Now, upon release, we must attempt to reintegrate into society; a society that will frown upon us with even more contempt. This reintegration will consist of seeking meaningful employment, housing, education, and transportation. But the mark of a criminal record could greatly hinder the ability to achieve such basic feats because our dealings with the criminal injustice system can be easily accessed by a wide range of individuals, such as prospective employers, educational institutions, housing agencies, land-lords, and even creditors, which results in our exclusion from valuable social and economic opportunities. Exclusion from federal and state funded student loans, public housing, voting, and in most cases meaningful employment.

Finding steady, quality employment is one of the strongest predictors of desistance from crime and yet incarceration itself purposely reduces these opportunities for us. In essence, those of us who have been subjected to the criminal injustice system are eventually punished more than once for the crime(s) we committed! Once released from prison, it’s clear to see this may in fact exacerbate the very conditions that caused most of us to delve into crime in the first place.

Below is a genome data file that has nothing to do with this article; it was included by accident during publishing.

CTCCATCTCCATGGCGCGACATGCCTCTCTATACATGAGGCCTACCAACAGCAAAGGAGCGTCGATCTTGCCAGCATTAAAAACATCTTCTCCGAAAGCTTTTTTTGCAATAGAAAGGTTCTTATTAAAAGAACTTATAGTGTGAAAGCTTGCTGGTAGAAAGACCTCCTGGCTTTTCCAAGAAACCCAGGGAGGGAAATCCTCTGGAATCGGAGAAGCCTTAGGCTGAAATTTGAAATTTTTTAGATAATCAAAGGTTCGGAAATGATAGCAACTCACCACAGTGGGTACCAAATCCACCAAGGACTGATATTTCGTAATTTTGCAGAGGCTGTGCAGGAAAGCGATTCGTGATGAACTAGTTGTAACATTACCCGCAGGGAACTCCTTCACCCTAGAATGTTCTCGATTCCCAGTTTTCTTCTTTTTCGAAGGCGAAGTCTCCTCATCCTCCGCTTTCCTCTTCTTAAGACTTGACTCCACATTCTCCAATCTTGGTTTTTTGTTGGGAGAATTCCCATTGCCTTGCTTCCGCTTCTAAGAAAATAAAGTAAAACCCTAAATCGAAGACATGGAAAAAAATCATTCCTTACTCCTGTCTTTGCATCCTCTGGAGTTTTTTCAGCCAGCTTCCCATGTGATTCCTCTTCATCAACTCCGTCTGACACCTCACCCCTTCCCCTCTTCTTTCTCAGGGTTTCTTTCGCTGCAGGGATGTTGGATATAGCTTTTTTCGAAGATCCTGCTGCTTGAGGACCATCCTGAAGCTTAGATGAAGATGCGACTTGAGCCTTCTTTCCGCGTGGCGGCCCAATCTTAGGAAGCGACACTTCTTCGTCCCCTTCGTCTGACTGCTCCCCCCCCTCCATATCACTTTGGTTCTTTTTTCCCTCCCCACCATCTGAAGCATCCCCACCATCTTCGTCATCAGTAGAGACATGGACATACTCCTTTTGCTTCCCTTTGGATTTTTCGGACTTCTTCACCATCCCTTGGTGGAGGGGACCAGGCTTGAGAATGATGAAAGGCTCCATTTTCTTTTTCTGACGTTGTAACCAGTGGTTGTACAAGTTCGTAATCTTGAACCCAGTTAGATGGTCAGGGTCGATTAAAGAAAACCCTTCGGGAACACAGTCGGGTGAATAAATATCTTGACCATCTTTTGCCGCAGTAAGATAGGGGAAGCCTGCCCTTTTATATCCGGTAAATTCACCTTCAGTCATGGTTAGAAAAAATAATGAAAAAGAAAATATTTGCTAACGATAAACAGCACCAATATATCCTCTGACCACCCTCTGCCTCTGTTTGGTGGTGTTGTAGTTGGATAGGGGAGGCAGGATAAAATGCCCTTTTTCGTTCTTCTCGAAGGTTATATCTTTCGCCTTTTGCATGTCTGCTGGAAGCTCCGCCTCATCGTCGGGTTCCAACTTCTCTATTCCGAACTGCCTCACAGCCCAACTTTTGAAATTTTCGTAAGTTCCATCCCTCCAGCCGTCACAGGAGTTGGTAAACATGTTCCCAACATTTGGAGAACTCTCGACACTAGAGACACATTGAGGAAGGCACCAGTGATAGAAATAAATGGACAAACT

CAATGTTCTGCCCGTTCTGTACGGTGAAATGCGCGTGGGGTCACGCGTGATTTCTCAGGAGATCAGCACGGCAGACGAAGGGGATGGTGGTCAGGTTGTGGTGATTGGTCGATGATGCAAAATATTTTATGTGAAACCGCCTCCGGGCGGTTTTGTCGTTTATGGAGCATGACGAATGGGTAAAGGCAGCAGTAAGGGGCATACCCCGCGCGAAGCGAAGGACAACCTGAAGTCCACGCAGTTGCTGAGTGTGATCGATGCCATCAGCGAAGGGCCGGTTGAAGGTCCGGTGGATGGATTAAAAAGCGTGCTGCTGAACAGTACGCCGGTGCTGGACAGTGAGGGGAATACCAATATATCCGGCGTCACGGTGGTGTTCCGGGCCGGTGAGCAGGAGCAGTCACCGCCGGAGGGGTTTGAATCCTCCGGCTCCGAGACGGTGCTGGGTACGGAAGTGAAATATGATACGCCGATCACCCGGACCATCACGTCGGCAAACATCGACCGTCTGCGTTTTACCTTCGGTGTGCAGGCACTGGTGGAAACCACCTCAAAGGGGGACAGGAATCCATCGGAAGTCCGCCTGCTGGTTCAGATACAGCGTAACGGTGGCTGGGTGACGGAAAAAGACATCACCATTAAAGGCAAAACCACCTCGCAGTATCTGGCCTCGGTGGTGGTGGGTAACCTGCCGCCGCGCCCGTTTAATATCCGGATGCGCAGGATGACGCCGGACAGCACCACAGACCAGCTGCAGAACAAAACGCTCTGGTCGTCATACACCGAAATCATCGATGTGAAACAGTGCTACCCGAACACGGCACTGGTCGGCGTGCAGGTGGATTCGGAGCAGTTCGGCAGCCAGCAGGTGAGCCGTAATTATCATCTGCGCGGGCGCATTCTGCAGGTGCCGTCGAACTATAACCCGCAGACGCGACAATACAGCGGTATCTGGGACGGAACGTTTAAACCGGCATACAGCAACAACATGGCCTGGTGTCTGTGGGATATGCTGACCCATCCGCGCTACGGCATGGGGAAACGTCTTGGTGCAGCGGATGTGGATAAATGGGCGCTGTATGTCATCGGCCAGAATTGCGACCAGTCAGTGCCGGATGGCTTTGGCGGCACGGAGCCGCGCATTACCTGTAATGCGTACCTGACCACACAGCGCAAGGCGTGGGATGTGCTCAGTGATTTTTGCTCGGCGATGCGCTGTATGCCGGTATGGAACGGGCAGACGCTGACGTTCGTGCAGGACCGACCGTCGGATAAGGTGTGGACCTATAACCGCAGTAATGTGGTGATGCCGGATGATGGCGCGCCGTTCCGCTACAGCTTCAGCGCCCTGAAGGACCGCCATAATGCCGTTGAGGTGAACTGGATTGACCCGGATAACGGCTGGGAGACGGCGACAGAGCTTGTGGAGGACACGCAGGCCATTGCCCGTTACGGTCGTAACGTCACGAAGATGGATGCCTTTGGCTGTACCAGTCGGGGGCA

Studies show that two-thirds of us who are released back into society WILL return to prison within the first three years of release. RECIDIVISM IS REAL! The same politicians who these so called ”black leaders” praise and jive with will NEVER fully address this disparaging fact. Their duty is to ALWAYS remain steadfast to European privilege.